Michelle Mone: The Tory peer facing ‘shocking’ allegations of pandemic profiteering

The former lingerie entrepreneur reportedly made £29m in profit from dubious PPE firm she recommended to government ministers

Michelle Mone
Profiteering allegations could do ‘colossal damage’ to the public's faith in the government
(Image credit: Stefan Rousseau/AFP via Getty Images)

If you’re like me, and your eyes glaze over at the words “PPE” and “Covid contracts”, then you may not have taken in the truly “shocking” details of how the Tory peer Michelle Mone allegedly made millions from the pandemic, said Camilla Long in The Sunday Times.

In May 2020, the former lingerie entrepreneur emailed Michael Gove and others telling them that “my team in Hong Kong” could help the Government secure desperately needed protective equipment for health­care workers, and proposing a firm called PPE Medpro as a “VIP fast track” supplier. The company didn’t even exist as a legal entity until five days after that, and it had no assets or special expertise other than contacts at a factory in China. Yet within weeks, this start-up was miraculously awarded £203m worth of contracts to supply PPE, about half of which proved to be defective and was not used.

The wastefulness is appalling, but it is the sheer shadiness of the deal that is really sickening, said Barbara Davies in the Daily Mail. Mone and her husband, Doug Barrowman, claimed to have no involvement with PPE Medpro. Yet the firm’s registered owner was an employee at his Isle of Man company; and leaked HSBC reports, seen by The Guardian and the FT, appear to show that he was paid £65m in PPE Medpro’s profits; and that he then transferred a £28.8m slice of this money to a secret offshore trust for Mone and her children. The affair stinks of “moral corruption”, said The Guardian. “If capitalism during a national emergency can be so easily rigged to favour connected insiders, then the country is in trouble.”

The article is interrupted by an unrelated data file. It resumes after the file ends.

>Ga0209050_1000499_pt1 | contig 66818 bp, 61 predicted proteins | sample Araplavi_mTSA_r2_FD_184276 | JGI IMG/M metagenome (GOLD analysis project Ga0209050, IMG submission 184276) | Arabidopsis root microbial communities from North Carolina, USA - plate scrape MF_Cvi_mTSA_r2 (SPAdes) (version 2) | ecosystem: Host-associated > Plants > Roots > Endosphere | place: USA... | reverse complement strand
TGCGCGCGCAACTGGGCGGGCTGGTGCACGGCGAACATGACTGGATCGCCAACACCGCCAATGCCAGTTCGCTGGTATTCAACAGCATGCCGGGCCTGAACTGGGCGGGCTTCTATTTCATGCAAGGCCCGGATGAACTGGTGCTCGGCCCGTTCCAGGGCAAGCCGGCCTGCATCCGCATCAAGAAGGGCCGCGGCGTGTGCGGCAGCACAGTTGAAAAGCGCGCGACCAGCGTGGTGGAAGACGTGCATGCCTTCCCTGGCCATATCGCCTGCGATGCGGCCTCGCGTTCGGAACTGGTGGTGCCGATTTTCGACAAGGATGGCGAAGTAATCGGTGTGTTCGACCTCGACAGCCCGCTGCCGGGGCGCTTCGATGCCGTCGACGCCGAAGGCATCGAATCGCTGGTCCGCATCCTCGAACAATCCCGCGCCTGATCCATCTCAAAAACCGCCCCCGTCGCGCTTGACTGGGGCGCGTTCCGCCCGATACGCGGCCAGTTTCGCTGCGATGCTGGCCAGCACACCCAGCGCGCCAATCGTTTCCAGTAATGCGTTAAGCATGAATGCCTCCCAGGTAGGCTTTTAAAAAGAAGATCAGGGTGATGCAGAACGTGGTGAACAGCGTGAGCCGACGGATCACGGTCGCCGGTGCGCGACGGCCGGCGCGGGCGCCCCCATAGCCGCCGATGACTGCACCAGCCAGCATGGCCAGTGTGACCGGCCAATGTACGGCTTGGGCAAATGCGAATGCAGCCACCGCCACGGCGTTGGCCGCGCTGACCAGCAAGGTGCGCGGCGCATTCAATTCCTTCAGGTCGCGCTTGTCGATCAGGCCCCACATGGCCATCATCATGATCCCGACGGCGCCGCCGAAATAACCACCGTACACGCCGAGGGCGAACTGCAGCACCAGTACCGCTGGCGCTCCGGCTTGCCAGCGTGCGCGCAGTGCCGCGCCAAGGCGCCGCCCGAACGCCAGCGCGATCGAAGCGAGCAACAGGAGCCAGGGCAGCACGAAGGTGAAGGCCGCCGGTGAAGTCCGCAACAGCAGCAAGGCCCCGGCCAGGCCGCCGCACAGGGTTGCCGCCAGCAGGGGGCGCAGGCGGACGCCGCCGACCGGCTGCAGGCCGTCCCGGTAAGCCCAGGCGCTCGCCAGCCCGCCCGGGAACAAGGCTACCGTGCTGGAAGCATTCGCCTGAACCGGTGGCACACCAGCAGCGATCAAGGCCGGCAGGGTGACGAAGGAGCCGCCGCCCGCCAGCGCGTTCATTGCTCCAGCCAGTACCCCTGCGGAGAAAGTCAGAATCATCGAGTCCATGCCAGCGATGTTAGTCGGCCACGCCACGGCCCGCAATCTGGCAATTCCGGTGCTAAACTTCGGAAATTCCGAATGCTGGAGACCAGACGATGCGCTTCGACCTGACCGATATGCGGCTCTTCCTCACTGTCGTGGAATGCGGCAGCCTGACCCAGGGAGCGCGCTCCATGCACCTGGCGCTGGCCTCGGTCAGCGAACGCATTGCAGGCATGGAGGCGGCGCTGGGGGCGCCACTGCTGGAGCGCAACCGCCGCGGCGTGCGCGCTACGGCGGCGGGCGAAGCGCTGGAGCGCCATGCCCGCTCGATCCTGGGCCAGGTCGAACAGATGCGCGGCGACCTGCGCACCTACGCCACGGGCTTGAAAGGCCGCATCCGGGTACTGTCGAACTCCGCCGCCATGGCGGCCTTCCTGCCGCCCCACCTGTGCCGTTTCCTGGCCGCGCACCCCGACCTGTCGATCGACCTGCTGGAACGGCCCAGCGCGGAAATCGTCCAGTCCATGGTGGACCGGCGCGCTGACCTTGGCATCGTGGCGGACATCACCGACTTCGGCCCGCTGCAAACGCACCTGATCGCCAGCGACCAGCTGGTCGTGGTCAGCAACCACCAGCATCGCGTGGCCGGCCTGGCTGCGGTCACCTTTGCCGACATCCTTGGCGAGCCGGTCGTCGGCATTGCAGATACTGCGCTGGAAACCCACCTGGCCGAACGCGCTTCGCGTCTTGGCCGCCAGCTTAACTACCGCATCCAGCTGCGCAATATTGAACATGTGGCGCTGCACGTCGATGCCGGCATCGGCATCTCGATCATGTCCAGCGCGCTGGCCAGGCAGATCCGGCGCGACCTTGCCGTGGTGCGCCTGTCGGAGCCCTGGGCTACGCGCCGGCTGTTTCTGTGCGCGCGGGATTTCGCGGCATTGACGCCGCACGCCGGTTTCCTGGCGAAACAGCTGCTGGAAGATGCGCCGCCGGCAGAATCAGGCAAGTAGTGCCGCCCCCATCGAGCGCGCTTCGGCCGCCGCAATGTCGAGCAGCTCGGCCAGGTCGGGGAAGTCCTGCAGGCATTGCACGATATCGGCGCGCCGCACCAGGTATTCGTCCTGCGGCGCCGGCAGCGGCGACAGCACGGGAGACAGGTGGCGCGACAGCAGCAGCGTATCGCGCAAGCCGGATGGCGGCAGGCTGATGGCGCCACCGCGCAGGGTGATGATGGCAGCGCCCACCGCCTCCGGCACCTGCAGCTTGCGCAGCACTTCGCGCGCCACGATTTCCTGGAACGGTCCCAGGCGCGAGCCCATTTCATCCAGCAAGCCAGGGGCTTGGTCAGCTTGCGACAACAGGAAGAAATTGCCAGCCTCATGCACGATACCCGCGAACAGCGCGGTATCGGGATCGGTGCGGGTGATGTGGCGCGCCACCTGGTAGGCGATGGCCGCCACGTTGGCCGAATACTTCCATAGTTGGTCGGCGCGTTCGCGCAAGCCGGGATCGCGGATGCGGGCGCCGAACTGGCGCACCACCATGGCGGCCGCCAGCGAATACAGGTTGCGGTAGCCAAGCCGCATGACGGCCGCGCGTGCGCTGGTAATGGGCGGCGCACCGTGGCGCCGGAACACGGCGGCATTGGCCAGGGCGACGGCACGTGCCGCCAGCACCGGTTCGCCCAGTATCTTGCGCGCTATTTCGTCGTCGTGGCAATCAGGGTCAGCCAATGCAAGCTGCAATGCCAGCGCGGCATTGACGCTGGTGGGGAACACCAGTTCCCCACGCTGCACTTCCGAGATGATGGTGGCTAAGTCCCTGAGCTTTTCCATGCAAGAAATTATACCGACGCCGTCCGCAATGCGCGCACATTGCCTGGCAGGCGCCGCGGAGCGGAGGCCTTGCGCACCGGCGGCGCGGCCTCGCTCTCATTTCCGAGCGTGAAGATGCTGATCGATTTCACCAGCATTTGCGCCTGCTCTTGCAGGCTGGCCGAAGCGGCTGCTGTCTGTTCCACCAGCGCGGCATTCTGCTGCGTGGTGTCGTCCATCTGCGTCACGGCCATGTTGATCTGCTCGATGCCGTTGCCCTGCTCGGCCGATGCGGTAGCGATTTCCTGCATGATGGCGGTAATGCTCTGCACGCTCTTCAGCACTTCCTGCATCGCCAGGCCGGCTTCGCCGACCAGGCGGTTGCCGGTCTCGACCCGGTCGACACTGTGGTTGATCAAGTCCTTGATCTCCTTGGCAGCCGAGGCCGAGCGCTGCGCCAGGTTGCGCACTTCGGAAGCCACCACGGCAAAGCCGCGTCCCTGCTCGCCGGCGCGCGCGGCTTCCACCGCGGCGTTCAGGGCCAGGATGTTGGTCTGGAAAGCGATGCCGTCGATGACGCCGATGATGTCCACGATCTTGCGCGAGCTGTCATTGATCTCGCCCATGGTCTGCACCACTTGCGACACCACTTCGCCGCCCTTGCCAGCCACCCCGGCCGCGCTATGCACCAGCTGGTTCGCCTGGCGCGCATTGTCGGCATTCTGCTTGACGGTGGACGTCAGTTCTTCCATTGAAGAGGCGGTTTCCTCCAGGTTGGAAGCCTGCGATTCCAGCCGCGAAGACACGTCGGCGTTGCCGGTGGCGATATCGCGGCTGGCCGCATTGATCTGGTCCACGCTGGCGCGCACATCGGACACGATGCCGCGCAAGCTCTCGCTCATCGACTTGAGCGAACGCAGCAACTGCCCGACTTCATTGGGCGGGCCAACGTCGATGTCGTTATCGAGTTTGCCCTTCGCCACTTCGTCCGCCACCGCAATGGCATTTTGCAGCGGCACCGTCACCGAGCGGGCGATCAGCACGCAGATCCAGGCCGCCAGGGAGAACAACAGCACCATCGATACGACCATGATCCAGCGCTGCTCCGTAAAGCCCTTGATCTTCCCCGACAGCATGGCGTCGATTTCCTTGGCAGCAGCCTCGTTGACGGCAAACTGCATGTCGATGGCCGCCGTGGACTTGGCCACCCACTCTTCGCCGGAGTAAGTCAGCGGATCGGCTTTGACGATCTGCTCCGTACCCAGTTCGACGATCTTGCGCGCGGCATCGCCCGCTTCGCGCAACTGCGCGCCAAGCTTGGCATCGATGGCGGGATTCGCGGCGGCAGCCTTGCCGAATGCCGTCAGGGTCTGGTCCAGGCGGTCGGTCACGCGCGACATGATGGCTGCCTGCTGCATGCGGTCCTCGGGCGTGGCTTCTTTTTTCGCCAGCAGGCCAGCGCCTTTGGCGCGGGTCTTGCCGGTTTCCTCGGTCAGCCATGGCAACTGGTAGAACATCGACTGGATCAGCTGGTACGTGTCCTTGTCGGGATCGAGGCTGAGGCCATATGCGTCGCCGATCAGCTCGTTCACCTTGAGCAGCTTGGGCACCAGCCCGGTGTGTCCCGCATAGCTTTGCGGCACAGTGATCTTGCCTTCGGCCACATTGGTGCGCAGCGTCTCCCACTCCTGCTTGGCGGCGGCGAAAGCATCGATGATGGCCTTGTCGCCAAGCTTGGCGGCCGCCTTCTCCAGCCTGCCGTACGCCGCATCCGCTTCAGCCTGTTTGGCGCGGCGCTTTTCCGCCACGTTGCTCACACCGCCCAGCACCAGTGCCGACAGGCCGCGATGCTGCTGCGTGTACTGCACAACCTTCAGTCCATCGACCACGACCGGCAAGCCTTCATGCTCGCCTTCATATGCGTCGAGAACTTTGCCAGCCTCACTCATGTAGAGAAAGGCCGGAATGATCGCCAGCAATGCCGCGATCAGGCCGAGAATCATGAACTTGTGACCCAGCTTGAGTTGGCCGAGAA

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I’ve always believed that the PPE procurement “farce” was more cock-up than conspiracy, said Hugo Rifkind in The Times. Though it never looked good that contracts were dished out to Tory donors and Matt Hancock’s pub landlord, I put it down to “the powers that be” making poor decisions because they were in a panic – as the rest of us were, and “all we had to procure was toilet paper”. But the theory “doesn’t half take a battering when confronted with a Tory peer and her kids being £29m richer than they were in 2019”. That’s something new – and at a time when public faith in government is already low, it will do “colossal damage”.

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